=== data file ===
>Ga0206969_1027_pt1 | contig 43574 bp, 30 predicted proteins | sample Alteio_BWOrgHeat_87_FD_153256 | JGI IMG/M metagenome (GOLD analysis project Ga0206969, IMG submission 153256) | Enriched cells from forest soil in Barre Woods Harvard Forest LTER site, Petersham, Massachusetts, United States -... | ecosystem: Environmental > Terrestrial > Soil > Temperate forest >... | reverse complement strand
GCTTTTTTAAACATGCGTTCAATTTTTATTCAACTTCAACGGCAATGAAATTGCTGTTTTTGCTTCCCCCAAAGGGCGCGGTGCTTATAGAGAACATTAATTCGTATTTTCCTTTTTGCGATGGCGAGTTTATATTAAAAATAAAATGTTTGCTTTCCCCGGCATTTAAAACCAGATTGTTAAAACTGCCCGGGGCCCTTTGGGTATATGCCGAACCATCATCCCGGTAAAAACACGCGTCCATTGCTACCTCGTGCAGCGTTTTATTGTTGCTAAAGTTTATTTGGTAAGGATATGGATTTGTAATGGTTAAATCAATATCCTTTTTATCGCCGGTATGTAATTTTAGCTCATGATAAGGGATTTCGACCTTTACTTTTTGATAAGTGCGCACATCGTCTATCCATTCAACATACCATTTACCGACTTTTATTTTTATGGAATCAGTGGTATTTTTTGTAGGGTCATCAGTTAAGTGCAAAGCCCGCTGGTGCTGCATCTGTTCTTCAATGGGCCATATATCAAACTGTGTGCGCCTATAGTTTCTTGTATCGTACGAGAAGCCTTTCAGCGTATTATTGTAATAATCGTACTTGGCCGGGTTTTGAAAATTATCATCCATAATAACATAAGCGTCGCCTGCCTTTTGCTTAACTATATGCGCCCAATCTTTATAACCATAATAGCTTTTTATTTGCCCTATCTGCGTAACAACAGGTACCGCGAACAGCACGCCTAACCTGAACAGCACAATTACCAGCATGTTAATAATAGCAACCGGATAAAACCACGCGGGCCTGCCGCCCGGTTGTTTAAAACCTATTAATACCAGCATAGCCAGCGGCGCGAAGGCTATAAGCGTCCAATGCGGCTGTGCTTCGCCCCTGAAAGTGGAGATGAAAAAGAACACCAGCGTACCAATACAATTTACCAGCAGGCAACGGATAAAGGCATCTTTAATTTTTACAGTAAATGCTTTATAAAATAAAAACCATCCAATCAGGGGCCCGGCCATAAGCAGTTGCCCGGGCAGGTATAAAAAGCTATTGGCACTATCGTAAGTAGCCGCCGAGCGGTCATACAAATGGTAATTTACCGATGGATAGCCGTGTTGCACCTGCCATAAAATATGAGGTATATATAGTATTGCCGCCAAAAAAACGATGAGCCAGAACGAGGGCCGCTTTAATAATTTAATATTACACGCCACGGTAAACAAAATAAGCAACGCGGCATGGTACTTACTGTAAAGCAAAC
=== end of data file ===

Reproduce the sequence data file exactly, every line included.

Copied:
>Ga0206969_1027_pt1 | contig 43574 bp, 30 predicted proteins | sample Alteio_BWOrgHeat_87_FD_153256 | JGI IMG/M metagenome (GOLD analysis project Ga0206969, IMG submission 153256) | Enriched cells from forest soil in Barre Woods Harvard Forest LTER site, Petersham, Massachusetts, United States -... | ecosystem: Environmental > Terrestrial > Soil > Temperate forest >... | reverse complement strand
GCTTTTTTAAACATGCGTTCAATTTTTATTCAACTTCAACGGCAATGAAATTGCTGTTTTTGCTTCCCCCAAAGGGCGCGGTGCTTATAGAGAACATTAATTCGTATTTTCCTTTTTGCGATGGCGAGTTTATATTAAAAATAAAATGTTTGCTTTCCCCGGCATTTAAAACCAGATTGTTAAAACTGCCCGGGGCCCTTTGGGTATATGCCGAACCATCATCCCGGTAAAAACACGCGTCCATTGCTACCTCGTGCAGCGTTTTATTGTTGCTAAAGTTTATTTGGTAAGGATATGGATTTGTAATGGTTAAATCAATATCCTTTTTATCGCCGGTATGTAATTTTAGCTCATGATAAGGGATTTCGACCTTTACTTTTTGATAAGTGCGCACATCGTCTATCCATTCAACATACCATTTACCGACTTTTATTTTTATGGAATCAGTGGTATTTTTTGTAGGGTCATCAGTTAAGTGCAAAGCCCGCTGGTGCTGCATCTGTTCTTCAATGGGCCATATATCAAACTGTGTGCGCCTATAGTTTCTTGTATCGTACGAGAAGCCTTTCAGCGTATTATTGTAATAATCGTACTTGGCCGGGTTTTGAAAATTATCATCCATAATAACATAAGCGTCGCCTGCCTTTTGCTTAACTATATGCGCCCAATCTTTATAACCATAATAGCTTTTTATTTGCCCTATCTGCGTAACAACAGGTACCGCGAACAGCACGCCTAACCTGAACAGCACAATTACCAGCATGTTAATAATAGCAACCGGATAAAACCACGCGGGCCTGCCGCCCGGTTGTTTAAAACCTATTAATACCAGCATAGCCAGCGGCGCGAAGGCTATAAGCGTCCAATGCGGCTGTGCTTCGCCCCTGAAAGTGGAGATGAAAAAGAACACCAGCGTACCAATACAATTTACCAGCAGGCAACGGATAAAGGCATCTTTAATTTTTACAGTAAATGCTTTATAAAATAAAAACCATCCAATCAGGGGCCCGGCCATAAGCAGTTGCCCGGGCAGGTATAAAAAGCTATTGGCACTATCGTAAGTAGCCGCCGAGCGGTCATACAAATGGTAATTTACCGATGGATAGCCGTGTTGCACCTGCCATAAAATATGAGGTATATATAGTATTGCCGCCAAAAAAACGATGAGCCAGAACGAGGGCCGCTTTAATAATTTAATATTACACGCCACGGTAAACAAAATAAGCAACGCGGCATGGTACTTACTGTAAAGCAAAC